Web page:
 when fundamental supply constraints will occur,

 to what degree people think technology and economics can overcome current and future supply constraints,

 how fast production will decline, and

 to what degree alternative energy sources - including non-conventional oil - can make up for the decline.

The optimistic view suggests that fundamental supply constraints and geological limits will not be reached until some time beyond the immediate future. Investment into oil production infrastructure will be sufficient to keep up with demand. New technology and rising prices will lead to new discoveries and the extraction of previously inaccessible reserves. Improvements will occur at a rate and cost that is sufficient to maintain an adequate supply of oil. Even if oil becomes increasingly inaccessible and unaffordable, other resources such as tar sands and coal-to-liquids technology will be able to substitute oil.

The pessimistic view suggests that fundamental supply constraints and geological limits will soon be or have already been reached (i.e. the supply of oil cannot keep up with demand). New discoveries, new technologies and improvements will not be sufficient to maintain an adequate supply of oil. Other resources will not be able to fully substitute oil. This increases the likelihood of sudden price shocks and economic disruption.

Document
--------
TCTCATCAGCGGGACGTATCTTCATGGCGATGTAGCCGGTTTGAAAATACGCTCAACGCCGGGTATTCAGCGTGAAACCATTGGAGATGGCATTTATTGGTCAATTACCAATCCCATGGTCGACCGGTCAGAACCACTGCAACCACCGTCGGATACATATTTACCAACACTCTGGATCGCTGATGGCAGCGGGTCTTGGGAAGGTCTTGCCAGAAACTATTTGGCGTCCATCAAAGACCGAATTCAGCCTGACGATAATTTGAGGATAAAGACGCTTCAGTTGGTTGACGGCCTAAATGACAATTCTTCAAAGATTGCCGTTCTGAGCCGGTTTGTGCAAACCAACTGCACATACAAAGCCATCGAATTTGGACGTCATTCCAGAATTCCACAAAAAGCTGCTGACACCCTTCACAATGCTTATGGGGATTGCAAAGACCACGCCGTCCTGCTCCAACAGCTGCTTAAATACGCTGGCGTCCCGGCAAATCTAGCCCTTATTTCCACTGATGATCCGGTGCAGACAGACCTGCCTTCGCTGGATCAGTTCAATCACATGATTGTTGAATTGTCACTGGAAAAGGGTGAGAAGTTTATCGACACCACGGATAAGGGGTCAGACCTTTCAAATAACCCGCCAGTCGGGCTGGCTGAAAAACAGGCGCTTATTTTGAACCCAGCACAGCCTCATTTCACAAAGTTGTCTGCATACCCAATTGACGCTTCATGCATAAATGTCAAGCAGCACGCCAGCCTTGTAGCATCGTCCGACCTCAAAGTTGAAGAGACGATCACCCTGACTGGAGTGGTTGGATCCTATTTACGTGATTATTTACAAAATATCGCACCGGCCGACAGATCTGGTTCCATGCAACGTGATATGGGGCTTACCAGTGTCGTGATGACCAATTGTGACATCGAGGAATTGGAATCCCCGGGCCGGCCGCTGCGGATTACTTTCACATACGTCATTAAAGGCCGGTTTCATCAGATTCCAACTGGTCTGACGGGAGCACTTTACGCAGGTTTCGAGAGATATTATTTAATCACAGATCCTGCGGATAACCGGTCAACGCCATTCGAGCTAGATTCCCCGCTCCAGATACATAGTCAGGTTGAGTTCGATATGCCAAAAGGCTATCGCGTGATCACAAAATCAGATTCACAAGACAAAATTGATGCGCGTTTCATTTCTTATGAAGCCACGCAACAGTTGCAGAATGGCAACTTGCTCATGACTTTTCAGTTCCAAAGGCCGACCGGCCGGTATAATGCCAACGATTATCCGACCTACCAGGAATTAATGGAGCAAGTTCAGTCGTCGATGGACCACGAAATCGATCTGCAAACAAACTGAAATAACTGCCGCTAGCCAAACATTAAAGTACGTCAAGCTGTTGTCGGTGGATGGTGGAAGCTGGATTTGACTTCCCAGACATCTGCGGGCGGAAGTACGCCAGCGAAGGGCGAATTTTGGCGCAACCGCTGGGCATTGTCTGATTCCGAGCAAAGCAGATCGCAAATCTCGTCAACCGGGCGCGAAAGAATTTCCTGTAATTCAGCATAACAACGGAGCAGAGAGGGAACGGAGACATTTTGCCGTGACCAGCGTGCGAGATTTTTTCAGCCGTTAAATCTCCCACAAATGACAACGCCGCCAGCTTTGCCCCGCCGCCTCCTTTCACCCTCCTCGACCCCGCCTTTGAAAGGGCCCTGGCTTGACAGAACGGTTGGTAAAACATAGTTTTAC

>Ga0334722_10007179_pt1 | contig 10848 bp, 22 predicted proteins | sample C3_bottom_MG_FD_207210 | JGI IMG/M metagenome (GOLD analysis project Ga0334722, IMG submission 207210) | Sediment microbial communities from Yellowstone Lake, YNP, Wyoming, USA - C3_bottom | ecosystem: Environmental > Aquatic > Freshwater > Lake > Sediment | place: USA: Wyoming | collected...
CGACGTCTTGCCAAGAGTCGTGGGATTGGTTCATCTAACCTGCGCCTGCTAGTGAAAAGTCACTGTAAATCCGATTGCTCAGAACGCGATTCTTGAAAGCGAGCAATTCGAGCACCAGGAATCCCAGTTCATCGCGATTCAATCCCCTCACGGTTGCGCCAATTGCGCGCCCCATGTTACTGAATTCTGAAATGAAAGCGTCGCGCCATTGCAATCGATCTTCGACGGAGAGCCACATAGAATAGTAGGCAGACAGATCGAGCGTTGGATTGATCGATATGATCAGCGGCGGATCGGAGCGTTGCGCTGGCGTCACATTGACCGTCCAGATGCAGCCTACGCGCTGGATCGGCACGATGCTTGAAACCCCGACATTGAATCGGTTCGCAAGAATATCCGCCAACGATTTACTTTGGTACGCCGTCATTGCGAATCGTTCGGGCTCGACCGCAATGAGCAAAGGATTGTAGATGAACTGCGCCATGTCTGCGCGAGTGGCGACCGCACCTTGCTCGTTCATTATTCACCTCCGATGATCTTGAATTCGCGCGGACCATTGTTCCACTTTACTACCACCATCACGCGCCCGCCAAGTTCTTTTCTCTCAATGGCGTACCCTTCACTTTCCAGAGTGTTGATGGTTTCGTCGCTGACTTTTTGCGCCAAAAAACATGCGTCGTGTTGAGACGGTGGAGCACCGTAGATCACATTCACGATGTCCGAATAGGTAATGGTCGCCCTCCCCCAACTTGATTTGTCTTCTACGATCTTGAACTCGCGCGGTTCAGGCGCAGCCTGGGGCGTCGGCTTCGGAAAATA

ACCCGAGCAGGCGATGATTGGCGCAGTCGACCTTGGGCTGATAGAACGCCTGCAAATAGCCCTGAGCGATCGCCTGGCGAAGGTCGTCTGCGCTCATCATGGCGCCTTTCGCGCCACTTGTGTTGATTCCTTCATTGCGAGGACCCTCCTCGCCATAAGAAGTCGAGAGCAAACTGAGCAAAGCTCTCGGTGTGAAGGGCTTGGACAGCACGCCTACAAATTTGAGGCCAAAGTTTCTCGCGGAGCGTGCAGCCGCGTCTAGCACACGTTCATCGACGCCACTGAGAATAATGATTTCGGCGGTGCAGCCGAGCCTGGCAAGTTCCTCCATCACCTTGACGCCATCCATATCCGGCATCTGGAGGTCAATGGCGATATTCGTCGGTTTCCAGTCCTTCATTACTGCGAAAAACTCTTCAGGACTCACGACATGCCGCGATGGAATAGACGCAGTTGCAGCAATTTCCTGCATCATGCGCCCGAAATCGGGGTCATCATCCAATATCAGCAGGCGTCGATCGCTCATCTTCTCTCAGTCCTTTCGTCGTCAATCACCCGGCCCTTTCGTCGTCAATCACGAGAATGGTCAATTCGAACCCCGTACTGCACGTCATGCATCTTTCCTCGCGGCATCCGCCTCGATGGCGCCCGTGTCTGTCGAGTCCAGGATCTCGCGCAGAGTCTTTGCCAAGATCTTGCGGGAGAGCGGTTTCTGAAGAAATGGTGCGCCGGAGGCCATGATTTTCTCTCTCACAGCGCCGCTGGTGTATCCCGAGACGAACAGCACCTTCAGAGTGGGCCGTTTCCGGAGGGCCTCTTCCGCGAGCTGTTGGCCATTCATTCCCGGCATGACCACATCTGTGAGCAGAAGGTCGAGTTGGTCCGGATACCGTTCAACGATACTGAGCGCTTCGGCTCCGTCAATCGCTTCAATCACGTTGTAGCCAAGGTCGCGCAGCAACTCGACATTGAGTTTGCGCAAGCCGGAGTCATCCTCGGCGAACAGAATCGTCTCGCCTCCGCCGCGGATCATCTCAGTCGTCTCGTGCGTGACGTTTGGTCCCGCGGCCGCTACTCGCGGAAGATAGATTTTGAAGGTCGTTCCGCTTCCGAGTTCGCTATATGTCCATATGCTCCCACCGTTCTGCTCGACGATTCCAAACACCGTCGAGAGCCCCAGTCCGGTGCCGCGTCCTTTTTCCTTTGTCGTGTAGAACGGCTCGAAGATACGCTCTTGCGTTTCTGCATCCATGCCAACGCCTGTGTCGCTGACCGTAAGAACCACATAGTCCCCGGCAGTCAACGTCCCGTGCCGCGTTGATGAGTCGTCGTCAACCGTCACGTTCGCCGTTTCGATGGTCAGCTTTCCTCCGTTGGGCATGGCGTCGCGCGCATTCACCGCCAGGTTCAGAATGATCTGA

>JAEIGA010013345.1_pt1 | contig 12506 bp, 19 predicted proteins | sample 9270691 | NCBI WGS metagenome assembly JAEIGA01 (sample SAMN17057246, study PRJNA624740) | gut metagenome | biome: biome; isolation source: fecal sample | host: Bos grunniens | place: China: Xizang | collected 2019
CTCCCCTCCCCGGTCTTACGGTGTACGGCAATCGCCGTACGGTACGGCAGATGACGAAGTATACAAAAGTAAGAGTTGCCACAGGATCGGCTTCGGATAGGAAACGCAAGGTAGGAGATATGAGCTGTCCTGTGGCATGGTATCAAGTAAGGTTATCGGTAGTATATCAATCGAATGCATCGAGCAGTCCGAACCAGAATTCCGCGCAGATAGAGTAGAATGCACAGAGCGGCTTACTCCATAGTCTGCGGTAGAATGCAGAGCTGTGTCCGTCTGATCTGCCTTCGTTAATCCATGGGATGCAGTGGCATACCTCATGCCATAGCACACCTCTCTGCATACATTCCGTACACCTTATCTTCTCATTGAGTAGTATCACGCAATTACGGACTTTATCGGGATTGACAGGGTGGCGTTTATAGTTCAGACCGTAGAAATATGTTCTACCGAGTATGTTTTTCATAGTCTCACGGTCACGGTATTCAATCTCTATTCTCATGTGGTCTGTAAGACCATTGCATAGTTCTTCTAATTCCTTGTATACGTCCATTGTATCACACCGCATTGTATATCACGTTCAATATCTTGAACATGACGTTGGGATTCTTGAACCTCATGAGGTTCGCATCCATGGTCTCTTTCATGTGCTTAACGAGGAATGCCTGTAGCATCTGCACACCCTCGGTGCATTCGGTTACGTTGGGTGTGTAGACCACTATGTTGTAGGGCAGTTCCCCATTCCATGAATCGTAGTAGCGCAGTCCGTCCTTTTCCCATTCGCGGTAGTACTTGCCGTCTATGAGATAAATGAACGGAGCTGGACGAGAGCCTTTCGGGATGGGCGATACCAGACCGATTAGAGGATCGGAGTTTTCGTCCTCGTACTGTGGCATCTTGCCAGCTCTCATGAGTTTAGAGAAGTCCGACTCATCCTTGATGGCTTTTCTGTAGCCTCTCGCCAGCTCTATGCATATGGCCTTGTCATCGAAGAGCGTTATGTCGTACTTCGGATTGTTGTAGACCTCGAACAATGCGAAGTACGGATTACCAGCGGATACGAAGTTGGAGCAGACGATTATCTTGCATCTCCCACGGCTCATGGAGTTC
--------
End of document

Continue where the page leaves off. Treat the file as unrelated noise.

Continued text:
Many international and governmental institutions, including the International Energy Agency, have tended, at least until recently, to be relatively optimistic in their outlooks. Others, including the Association for the Study of Peak Oil and Gas (an international network of non-profit organizations and researchers), have been much more pessimistic.

 Appendix 2: New Zealand's (short term) oil security measures

Most of New Zealand's oil security policies and practices are aimed at the mitigation of short-medium term oil supply interruptions. They are not designed to cope with oil price spikes or to raise the resilience to long term price increases.

The key provision underpinning New Zealand's security of oil supply is our participation in the International Energy Programme (IEP) administered by the international Energy Agency (IEA). The main obligation under the IEP is for member countries to hold oil reserves equivalent to 90-days of net imports. During a declared emergency, the IEA can order the release of a proportion of these stocks by member countries, thereby maintaining reliability of (global) supply. This mechanism has only formally been triggered once, in 2005 during Hurricane Katrina, and in this case it was credited with calming the oil market and preventing hoarding behaviour and a price spike. Importantly however, the 90-day obligation cannot be used unilaterally to control domestic prices or supply within New Zealand.

Domestically, measures to ensure New Zealand's short-medium term oil supply are covered by the Oil Emergency Response Strategy which is in the process of being implemented by MED. This strategy is intended to provide a range of possible measures in the event of short to medium term supply interruptions - most likely arising from a domestic incident (e.g. as the result of damage to infrastructure during an earthquake).